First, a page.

Sexual harassment is an unwanted sexual advance or visual, verbal or physical conduct of a sexual nature. It is a form of discrimination in employment. Sexual harassment can take many forms such as:
- Sending sexually suggestive pictures, cartoons, or objects.
- Making sexually degrading comments.
- Sending obscene images.
- Discussing sexual acts.
- Offering employment or other benefits in exchange for sexual favours.
- Making unwanted sexual advances or touching.
These acts are prohibited under federal and state law. Federal and state law also prohibits employers from retaliating against employees who have complained about sexual harassment in the workplace. Examples of retaliation include:
- Reassigning job duties.
- Withdrawing supervisory responsibilities.
- Reducing pay or hours.
- Terminating employment.
- Threatening to reduce pay or hours.
- Excessively criticizing work product.
Under California law, an employer is liable for damages if they knew or should have known about the harassment and failed to take immediate and appropriate action to correct it.
1.Understand Your Rights
Employers are required by law to have a policy on sexual harassment. Employees must also be made aware of the policy. When sexual harassment is reported, employers must take immediate and appropriate corrective measures. Carefully read your employer’s sexual harassment policies and follow the procedure for reporting sexual harassment.
2. Keep Evidence
Keep each harassing message, note, email, or text sent to you. Be sure to gather evidence to support your claim. Resist the urge to delete these harmful messages. Record when and where the harassment occurred and also record who witnessed the harassing conduct. Record this information as soon after the event as possible. And do this after each incident. Keep these records in a safe place such as a personal email account that your employer or harasser can’t access.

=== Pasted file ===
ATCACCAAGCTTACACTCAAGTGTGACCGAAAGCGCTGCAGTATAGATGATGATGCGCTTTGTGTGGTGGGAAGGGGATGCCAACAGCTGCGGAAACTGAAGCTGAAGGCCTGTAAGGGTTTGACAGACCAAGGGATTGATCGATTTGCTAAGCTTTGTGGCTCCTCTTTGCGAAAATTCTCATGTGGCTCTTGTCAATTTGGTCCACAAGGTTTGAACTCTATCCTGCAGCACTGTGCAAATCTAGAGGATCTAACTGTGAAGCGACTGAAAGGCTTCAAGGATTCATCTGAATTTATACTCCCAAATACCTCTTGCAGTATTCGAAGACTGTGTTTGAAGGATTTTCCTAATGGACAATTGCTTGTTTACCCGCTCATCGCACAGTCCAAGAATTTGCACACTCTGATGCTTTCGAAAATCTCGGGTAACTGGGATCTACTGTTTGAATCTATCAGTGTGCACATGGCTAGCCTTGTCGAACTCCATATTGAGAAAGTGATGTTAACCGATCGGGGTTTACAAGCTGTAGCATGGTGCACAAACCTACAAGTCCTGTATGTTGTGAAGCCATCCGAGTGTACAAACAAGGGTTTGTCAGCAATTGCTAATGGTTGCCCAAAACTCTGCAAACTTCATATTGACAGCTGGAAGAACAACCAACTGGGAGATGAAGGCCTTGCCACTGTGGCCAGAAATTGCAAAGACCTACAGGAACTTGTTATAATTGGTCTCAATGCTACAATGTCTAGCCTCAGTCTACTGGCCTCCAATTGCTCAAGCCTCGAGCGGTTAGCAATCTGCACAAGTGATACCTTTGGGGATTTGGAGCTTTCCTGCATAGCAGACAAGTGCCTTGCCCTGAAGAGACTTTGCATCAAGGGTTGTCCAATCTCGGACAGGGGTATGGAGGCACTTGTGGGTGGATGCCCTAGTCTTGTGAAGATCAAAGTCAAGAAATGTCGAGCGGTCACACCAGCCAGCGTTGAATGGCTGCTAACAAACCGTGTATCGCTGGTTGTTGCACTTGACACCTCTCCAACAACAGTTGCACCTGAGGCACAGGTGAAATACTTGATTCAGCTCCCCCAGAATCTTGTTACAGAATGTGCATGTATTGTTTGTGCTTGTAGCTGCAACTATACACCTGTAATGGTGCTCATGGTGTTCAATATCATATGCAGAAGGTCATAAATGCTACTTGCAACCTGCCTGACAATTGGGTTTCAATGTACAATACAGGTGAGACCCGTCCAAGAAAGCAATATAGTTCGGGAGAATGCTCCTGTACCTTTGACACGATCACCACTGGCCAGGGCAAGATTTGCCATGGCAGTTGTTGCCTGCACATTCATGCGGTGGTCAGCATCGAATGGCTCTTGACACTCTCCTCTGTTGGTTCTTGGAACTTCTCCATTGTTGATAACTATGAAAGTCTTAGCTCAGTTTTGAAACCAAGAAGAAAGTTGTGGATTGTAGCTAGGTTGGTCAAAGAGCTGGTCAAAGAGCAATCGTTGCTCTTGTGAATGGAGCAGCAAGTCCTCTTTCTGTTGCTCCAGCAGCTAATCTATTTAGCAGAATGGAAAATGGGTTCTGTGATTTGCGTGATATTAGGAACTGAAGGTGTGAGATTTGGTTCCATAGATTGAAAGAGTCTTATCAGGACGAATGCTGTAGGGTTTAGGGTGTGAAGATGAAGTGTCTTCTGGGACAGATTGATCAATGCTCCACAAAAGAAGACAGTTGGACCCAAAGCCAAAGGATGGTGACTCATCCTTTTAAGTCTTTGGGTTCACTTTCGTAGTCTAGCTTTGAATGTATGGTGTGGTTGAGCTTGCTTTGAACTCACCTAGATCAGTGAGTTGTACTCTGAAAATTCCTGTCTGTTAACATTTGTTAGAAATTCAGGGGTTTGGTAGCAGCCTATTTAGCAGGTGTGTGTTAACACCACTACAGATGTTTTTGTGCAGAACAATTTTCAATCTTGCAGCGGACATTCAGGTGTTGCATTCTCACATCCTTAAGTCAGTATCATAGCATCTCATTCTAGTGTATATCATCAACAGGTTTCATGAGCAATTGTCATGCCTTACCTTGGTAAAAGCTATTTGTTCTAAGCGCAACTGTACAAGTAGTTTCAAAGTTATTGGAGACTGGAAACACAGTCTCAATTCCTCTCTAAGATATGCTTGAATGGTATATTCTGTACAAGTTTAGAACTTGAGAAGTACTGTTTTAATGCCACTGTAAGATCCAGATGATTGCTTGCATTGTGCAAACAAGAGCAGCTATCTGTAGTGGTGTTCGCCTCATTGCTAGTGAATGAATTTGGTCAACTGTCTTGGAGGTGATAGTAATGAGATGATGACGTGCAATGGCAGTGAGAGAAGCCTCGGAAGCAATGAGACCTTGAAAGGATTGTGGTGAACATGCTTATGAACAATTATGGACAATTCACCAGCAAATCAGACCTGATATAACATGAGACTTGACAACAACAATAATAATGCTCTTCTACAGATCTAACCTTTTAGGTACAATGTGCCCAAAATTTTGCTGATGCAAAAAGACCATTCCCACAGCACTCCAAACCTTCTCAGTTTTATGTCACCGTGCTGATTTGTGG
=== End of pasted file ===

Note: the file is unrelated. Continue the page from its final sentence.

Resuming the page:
3. Report each incident
Follow your employer’s procedure for reporting workplace harassment. Be sure to make each complaint in writing. If you email your complaint, ask the recipient to send an email confirming “delivery” and “read”. Keep a copy of each written complaint that you made.
When writing each workplace harassment complaint, describe the incident in as much detail as possible. Include the names of any witnesses along with the names of anyone that you talked to about the incident. Witnesses will help substantiate your sexual harassment claim.
4. Think carefully before sharing anything on social media
Be careful about what you post on social media. It is generally not confidential. Social media postings about your employer or any incident involving sexual harassment are relevant to your case. The harasser or your employer can find out what you post on social media and use it to discredit you or dispute the damages that you suffered.
In California, victims can be compensated for their damages from sexual harassment. This includes compensation for emotional distress as well as past and future lost wages. In California, there is a limitation on how long you have to file a complaint, so act quickly. Contact a sexual harassment law firm at Seber Bulger Law to consult with an experienced workplace harassment lawyer.